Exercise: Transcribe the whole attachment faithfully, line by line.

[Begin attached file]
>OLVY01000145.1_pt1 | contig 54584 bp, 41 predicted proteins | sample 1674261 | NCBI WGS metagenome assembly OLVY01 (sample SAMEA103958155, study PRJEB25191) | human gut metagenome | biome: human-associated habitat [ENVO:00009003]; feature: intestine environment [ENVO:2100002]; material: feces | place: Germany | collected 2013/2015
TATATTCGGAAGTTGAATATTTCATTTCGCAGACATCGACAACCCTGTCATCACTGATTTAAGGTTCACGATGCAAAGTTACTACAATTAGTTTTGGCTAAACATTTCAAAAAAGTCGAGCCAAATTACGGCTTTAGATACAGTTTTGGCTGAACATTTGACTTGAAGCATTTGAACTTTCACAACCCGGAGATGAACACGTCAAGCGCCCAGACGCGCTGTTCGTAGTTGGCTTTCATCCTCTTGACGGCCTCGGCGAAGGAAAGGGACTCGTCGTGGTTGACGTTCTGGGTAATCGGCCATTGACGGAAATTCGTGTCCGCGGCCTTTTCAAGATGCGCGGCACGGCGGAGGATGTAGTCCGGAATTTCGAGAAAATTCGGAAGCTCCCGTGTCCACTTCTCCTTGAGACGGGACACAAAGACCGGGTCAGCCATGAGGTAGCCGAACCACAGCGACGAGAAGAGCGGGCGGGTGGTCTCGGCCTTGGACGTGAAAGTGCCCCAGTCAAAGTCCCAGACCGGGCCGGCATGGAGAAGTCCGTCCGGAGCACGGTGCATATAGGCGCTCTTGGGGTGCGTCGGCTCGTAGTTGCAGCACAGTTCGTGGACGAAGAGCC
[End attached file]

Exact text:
>OLVY01000145.1_pt1 | contig 54584 bp, 41 predicted proteins | sample 1674261 | NCBI WGS metagenome assembly OLVY01 (sample SAMEA103958155, study PRJEB25191) | human gut metagenome | biome: human-associated habitat [ENVO:00009003]; feature: intestine environment [ENVO:2100002]; material: feces | place: Germany | collected 2013/2015
TATATTCGGAAGTTGAATATTTCATTTCGCAGACATCGACAACCCTGTCATCACTGATTTAAGGTTCACGATGCAAAGTTACTACAATTAGTTTTGGCTAAACATTTCAAAAAAGTCGAGCCAAATTACGGCTTTAGATACAGTTTTGGCTGAACATTTGACTTGAAGCATTTGAACTTTCACAACCCGGAGATGAACACGTCAAGCGCCCAGACGCGCTGTTCGTAGTTGGCTTTCATCCTCTTGACGGCCTCGGCGAAGGAAAGGGACTCGTCGTGGTTGACGTTCTGGGTAATCGGCCATTGACGGAAATTCGTGTCCGCGGCCTTTTCAAGATGCGCGGCACGGCGGAGGATGTAGTCCGGAATTTCGAGAAAATTCGGAAGCTCCCGTGTCCACTTCTCCTTGAGACGGGACACAAAGACCGGGTCAGCCATGAGGTAGCCGAACCACAGCGACGAGAAGAGCGGGCGGGTGGTCTCGGCCTTGGACGTGAAAGTGCCCCAGTCAAAGTCCCAGACCGGGCCGGCATGGAGAAGTCCGTCCGGAGCACGGTGCATATAGGCGCTCTTGGGGTGCGTCGGCTCGTAGTTGCAGCACAGTTCGTGGACGAAGAGCC